During the shoot, I sat at the video monitors with Spike, Ellen Kuras (director of photography), and Annie-B Parson (choreographer), and took copious notes, as if I was watching dailies. It was shot over three performances, two with full audiences and one with a smaller invited audience, where a Steadicam and crane were used. The bike ride sequence was shot on a different day with 23 different cameras, mainly GoPro with some iPhone and 8mm footage, as well. That gave us about 15 hours of footage that I cut down into a 3-minute title sequence. Once all the footage was ingested into the Avid, Annie-B visited me in the cutting room to talk me though the choreography and point out any stumbles in the show I should avoid. Annie-B was fantastic and always had time for my questions. Ellen was the same and we would talk frequently during post. We were a very collaborative team. Mae Sussman, the associate editor, did an incredible job organizing this media as it was all mixed codec, sizes, and frame rates. She kept the film moving when the COVID-19 lockdown hit during post-production, and kept our response time incredibly sort when making updates. We also made changes to the ending of “Hell You,” following the death of George Floyd, to respond to what was happening. Spike has always been a very current filmmaker, making changes up to and past the last second, so working remotely in lockdown wasn’t going to be any different. And rightly so.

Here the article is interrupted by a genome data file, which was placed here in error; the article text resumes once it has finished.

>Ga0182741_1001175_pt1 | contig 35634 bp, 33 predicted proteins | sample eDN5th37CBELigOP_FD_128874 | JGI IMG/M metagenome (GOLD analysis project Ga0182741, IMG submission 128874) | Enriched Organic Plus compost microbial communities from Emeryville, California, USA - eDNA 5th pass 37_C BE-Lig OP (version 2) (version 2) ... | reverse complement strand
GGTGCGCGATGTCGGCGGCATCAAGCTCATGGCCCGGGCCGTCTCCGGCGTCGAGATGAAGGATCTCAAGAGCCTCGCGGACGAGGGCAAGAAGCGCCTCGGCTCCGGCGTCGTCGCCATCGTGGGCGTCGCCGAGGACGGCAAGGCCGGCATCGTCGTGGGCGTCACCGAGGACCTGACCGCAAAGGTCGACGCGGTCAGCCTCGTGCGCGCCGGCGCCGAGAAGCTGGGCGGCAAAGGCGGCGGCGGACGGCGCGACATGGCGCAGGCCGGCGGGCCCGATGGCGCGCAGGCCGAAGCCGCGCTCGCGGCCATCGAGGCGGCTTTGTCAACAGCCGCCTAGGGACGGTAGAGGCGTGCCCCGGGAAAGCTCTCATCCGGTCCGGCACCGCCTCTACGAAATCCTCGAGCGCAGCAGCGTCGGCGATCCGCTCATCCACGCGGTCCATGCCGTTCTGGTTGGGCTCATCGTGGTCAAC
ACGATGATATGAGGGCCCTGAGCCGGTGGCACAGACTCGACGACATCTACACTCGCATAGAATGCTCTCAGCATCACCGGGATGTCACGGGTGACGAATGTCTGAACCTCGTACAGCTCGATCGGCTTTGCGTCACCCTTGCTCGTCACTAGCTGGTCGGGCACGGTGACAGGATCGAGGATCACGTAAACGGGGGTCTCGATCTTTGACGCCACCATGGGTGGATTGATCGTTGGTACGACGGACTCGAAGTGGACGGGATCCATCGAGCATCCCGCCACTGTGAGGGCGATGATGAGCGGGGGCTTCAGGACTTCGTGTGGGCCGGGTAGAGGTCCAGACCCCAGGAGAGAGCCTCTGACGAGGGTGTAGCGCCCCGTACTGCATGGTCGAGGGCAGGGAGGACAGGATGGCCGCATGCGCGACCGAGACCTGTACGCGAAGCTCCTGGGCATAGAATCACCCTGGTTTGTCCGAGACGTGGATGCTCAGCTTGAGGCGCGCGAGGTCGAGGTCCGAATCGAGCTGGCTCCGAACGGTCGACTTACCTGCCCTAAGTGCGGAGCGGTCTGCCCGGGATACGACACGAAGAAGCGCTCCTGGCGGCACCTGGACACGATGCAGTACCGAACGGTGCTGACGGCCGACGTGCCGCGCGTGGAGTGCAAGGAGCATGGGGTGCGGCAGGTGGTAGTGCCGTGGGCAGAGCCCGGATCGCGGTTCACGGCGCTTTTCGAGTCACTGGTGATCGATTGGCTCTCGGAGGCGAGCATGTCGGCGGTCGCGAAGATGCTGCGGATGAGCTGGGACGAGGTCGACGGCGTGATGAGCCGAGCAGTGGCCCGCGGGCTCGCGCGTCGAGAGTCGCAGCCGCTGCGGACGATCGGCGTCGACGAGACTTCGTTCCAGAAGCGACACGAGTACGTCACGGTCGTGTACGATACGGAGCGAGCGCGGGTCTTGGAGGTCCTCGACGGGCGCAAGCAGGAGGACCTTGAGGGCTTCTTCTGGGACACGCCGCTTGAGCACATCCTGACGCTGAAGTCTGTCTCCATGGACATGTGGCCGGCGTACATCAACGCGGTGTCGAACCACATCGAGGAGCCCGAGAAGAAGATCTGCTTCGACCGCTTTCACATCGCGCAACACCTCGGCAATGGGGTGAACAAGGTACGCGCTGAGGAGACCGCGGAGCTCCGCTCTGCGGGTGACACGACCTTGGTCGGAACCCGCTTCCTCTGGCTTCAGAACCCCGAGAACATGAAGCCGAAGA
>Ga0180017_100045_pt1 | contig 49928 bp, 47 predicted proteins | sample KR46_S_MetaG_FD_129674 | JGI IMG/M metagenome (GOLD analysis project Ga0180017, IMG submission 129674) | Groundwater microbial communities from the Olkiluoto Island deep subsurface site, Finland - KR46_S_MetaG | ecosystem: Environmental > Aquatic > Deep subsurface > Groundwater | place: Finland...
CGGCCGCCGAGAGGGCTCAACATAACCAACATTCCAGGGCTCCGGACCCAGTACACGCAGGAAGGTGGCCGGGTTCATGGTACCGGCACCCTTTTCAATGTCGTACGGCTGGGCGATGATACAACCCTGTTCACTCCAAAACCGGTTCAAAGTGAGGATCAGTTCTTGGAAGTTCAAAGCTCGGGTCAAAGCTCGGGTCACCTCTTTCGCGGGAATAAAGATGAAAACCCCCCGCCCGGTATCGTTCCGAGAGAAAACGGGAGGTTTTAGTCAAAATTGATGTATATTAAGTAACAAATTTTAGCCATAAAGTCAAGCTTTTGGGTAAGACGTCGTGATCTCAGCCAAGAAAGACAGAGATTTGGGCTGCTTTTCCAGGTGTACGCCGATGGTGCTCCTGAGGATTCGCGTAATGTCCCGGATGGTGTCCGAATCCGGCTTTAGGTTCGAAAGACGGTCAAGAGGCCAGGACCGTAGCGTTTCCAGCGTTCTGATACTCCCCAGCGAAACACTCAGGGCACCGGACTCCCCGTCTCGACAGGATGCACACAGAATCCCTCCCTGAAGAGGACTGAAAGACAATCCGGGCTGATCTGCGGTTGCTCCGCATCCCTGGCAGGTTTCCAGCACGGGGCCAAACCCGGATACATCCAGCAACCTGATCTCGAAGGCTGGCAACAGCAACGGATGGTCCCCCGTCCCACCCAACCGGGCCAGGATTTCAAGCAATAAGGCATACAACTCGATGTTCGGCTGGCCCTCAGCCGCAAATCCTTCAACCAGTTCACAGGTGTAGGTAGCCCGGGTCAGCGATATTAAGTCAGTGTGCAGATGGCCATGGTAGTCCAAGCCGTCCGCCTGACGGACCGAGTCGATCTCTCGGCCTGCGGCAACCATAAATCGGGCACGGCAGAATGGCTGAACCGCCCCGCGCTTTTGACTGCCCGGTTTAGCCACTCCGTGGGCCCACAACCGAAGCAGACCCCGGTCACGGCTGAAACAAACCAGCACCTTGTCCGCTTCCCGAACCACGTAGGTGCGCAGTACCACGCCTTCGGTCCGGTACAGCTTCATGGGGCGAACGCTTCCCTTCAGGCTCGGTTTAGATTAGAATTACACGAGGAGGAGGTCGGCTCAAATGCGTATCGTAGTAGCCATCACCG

What are your considerations when editing a music-based piece? Was there anything to take from the Keith Richards documentary experience?